Your home is probably the biggest investment you will ever make, so buying a house for the first time can be both exciting and daunting. The process of buying a house is particularly confusing if you have never done it before, so make sure you have a reliable conveyancing solicitor to guide you through the process. Some of the main stages of the process include:
- Getting a mortgage
- Conducting any necessary searches and surveys
- Preparing, reviewing and exchanging contracts
- Paying the appropriate taxes
- Registering your property
Searches & Surveys
You may need to get a surveyor to examine a property to highlight any potential issues before you buy it. Most surveys look for problems such as rot, damp and structural issues, but they are not required. However, your mortgage lender will expect you to carry out specific conveyancing searches before agreeing to a mortgage. These could include:
- Planning search
- Land registry search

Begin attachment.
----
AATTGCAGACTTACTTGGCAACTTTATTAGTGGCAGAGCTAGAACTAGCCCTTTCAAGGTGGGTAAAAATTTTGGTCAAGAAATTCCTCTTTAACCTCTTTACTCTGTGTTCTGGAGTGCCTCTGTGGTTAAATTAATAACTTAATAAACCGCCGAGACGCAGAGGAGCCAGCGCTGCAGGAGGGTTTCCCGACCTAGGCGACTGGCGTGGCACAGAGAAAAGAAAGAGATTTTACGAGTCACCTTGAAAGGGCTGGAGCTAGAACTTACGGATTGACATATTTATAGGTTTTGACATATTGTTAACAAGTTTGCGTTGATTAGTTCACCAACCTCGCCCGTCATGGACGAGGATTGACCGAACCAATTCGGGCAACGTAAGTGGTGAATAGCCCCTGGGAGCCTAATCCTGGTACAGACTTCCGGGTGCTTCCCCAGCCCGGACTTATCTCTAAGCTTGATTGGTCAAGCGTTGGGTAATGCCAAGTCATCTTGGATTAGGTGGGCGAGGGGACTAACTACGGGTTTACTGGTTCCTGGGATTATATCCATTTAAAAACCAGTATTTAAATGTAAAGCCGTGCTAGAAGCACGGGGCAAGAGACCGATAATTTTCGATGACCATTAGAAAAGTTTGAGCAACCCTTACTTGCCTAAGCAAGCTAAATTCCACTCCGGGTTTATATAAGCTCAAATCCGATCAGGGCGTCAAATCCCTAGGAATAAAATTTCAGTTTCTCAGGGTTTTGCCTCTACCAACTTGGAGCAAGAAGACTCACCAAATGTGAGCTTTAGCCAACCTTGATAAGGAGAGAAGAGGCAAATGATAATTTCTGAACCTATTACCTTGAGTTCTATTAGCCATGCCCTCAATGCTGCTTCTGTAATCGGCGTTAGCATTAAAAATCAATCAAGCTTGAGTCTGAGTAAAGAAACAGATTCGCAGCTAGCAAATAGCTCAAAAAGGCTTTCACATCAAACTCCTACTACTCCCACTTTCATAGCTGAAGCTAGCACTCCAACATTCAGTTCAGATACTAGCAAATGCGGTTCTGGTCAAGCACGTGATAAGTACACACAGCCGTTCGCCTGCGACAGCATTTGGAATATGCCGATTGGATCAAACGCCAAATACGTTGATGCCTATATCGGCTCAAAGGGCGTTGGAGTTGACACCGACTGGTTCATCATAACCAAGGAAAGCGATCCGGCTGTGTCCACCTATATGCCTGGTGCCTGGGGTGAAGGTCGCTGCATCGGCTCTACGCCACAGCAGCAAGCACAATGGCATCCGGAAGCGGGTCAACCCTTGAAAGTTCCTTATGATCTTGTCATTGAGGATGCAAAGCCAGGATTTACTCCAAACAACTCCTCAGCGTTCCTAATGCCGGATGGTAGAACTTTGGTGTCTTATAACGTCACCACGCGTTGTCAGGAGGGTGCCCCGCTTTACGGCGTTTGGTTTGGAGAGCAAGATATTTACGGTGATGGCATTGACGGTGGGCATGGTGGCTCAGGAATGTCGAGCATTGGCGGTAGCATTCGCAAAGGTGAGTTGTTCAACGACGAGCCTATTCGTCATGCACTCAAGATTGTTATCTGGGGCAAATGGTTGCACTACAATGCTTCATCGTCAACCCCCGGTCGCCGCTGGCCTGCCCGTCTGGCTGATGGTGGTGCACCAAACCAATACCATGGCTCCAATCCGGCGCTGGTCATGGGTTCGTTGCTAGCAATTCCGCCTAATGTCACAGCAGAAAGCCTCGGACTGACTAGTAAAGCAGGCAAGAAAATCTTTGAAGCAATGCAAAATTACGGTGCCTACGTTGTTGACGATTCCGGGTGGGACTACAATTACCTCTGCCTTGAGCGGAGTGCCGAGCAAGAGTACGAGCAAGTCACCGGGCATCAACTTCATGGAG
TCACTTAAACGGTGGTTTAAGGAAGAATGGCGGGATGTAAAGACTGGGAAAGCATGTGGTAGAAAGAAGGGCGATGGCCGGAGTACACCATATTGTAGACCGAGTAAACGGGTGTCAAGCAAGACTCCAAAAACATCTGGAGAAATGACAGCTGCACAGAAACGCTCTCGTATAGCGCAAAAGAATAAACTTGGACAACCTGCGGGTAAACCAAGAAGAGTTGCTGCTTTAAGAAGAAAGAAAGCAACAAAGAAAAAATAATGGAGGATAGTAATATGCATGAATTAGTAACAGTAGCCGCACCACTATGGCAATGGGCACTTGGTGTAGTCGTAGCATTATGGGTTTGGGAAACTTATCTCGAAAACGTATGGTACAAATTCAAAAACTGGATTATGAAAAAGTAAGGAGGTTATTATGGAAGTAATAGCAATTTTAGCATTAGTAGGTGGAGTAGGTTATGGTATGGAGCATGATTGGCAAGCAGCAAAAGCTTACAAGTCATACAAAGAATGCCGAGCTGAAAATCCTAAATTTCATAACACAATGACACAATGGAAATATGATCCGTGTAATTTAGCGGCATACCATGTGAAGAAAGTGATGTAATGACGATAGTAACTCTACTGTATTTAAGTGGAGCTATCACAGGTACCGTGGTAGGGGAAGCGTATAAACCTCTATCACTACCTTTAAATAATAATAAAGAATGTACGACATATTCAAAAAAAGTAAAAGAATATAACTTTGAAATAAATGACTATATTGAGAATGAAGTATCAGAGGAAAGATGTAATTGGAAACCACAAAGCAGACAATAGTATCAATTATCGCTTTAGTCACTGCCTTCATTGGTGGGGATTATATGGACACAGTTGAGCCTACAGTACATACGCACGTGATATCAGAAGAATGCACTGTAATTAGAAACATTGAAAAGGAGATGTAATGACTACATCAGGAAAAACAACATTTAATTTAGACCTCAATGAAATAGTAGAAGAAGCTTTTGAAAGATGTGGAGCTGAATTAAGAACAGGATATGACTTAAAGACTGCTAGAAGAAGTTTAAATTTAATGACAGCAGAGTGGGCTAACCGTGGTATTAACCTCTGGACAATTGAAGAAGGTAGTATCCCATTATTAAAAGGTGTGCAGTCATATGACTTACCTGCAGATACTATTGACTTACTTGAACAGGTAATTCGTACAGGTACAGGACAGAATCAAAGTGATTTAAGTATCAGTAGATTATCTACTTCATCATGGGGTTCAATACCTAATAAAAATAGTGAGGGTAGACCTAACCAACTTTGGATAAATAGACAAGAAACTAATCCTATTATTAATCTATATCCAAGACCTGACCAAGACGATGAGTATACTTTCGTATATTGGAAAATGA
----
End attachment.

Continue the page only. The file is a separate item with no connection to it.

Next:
- Judgment search
Your solicitor will advise you on the searches you need to secure your mortgage and advise you on any others that might be reassuring.
Apart from the purchase price of the property itself, other fees and charges you need to consider include:
- Land registry fees
- Survey fees
- Stamp duty
- Solicitor’s fees
- Local Property Tax – LPT.
Other Considerations for First-Time Buyers
One of your key concerns as a first-time buyer is your deposit. If you are relying on a gift from your parents for your deposit, you need to inform your mortgage provider. Your solicitor will advise you about this when you are arranging your first mortgage and placing an offer on a house.
Much of the terminology used in the house-buying process may be unfamiliar, but your solicitor will always seek to communicate things as simply as possible while making sure you always know what's happening at each stage of the process.
Stamp duty is payable on house purchases of under €1 million at 1%, which would add an extra €3,000 to the price of a €300,000 home. Houses costing more than €1 million are charged a rate of 2% stamp duty on the value in excess of €1 million.